Ross Bleckner Describes His Daily Routine

The painter talks about the meditative aspects of sweeping his studio floor.
  • Transcript


Question: Do you follow a creative process when you work?

Bleckner: My personal process is one of maintaining a very, I would say, monastic discipline.  I mean, I essentially do the same thing everyday, 7 days a week.  And I’ve done that for years besides from the things I have to do, besides from socializing, which I like to do occasionally, aside from traveling, which I like to do less now that I’m older, and that you have to take off your shoes.  I basically go to my studio and… You know, as trivial as it might seem to somebody else, it is always something… It’s always a little problem that needs to be figured out.  So I feel like my studio is a laboratory, you know.  And, you know, there is a sense of alchemy, there is a sense of chemistry, there is a sense of joy, there is a sense of the pleasure that I have in playing with these stuff, paint the stuff, you know, that I basically understand, on some level, you could garnish it with all kinds of theoretical constructs.  But it’s a person alone in a room, making things with their hands.  And I like to keep it that simple, a lot of days.  And when you’re making things and when you have your little cottage industry, there’s always something to do.  When I go to my studio, I start up by sweeping the floor.  I start out by making sure everything’s in order.  I start out by trying to make sure my mind is clear.  And then, I think about the problem that didn’t get solved yesterday.  And that opens it up for me.  So I think that’s the process.  What’s the problem today is the question I ask myself.  There always seems to be something.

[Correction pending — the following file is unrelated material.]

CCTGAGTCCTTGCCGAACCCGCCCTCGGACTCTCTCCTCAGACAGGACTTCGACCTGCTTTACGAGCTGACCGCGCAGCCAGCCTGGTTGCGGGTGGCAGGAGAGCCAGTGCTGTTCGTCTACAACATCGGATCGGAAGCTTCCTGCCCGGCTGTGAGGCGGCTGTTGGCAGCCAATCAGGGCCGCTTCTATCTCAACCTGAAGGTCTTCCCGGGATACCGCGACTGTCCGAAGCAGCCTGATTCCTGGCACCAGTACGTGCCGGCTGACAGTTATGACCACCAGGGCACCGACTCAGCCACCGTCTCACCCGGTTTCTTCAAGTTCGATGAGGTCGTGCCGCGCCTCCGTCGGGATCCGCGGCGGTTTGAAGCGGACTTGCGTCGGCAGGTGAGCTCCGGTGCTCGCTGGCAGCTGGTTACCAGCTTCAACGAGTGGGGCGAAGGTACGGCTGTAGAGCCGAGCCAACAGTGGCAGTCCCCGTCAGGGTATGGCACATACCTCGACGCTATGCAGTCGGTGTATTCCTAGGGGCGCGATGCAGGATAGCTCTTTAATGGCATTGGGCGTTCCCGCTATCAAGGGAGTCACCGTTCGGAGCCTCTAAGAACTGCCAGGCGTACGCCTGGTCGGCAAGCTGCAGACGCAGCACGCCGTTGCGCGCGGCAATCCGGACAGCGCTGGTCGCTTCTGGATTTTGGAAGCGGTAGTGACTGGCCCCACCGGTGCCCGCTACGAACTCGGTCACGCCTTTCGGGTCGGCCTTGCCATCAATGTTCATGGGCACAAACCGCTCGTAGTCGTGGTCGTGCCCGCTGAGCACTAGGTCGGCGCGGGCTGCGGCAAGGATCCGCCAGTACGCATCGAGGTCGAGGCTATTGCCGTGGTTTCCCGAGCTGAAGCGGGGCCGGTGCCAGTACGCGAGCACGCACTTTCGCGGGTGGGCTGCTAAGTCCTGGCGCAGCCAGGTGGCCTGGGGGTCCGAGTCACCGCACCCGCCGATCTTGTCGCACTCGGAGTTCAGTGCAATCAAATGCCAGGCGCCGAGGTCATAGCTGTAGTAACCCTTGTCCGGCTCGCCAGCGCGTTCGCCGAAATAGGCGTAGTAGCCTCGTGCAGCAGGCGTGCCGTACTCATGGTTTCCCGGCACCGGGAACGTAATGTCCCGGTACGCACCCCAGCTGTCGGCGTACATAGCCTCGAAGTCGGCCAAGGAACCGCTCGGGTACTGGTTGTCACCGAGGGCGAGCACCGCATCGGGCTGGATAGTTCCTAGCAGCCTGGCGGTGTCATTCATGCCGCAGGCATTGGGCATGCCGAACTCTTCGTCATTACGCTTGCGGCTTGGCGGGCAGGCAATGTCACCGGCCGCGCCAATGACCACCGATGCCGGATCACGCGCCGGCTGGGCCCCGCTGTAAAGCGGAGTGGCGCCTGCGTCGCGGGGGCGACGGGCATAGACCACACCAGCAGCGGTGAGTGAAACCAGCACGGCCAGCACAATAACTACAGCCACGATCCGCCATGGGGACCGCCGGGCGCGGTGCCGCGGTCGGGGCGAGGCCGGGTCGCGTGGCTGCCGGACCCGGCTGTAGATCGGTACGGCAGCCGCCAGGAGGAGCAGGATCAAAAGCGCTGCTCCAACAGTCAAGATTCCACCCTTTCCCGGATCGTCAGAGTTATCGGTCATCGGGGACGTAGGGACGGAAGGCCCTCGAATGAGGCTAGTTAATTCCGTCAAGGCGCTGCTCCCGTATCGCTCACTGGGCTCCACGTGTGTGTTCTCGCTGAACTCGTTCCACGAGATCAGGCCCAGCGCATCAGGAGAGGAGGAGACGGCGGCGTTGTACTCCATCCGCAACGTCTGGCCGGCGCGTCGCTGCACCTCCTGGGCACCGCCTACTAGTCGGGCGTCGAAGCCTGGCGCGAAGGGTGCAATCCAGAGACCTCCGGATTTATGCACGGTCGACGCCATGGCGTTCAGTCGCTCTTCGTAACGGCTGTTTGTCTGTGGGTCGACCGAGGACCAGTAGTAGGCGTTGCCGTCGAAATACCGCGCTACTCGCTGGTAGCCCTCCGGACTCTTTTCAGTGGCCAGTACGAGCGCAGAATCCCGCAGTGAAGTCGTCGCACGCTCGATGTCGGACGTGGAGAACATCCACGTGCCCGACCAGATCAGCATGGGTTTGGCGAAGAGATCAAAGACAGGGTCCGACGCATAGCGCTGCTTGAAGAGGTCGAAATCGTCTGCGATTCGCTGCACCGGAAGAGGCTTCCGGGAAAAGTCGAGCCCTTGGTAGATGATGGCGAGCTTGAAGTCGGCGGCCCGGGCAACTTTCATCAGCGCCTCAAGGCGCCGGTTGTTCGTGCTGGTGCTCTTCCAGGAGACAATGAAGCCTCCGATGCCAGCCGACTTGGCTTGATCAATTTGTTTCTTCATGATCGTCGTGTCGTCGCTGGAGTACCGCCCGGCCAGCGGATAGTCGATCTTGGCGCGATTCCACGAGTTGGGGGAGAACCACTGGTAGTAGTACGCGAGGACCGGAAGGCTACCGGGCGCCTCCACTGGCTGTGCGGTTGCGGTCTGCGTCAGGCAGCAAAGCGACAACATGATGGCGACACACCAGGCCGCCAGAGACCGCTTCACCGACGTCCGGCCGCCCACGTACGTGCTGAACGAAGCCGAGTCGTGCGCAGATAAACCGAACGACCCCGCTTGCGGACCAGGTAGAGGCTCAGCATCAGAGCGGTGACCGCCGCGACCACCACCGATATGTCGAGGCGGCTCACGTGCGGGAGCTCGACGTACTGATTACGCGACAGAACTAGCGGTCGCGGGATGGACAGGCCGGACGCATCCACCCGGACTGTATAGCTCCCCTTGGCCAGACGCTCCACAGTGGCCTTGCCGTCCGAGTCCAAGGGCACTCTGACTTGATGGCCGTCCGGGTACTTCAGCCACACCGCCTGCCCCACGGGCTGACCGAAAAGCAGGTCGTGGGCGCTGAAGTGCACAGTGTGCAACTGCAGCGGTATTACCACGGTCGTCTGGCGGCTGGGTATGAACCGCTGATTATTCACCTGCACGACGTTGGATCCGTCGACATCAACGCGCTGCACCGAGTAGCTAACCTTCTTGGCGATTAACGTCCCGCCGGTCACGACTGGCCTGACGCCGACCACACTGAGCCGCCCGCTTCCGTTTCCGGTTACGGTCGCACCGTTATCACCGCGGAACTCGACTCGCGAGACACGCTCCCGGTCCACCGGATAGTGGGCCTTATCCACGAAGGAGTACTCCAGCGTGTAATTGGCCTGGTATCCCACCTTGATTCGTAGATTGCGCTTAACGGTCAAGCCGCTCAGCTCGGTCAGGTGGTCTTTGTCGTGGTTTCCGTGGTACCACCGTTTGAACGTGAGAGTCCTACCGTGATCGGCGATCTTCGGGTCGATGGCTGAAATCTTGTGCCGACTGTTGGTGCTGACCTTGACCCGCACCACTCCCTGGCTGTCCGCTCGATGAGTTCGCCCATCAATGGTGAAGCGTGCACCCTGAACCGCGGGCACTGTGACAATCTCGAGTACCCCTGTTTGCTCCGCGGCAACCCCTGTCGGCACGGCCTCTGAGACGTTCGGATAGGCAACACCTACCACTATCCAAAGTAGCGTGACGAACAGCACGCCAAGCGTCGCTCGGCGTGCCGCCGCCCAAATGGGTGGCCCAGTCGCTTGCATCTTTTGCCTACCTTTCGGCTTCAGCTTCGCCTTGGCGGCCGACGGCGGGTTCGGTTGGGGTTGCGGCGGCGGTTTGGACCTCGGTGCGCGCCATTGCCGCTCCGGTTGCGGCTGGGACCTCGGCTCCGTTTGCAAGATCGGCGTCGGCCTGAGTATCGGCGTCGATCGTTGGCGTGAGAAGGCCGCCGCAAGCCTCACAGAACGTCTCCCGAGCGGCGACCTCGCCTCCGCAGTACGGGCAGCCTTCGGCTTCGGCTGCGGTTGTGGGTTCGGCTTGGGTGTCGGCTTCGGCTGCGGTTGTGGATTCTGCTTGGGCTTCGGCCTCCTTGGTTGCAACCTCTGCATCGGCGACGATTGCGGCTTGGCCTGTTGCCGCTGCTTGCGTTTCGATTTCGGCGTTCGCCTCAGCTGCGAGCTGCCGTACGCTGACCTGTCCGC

Question: What gives you happiness in your work?

Bleckner:    I’m most happy when I… I’m not distracted when I’m working, when I could go to my studio, when I, somehow, could live in that presence, that presence in the [present].  And I could do it repetitively so that you kind of build up a steam.  You know, it’s like an engine, it’s like a percolator.  And sometimes, it just becomes, you know… It really becomes a kind of a concentration that’s so pure that I think is both playful and imaginative and opens up all kinds of new possibilities for me.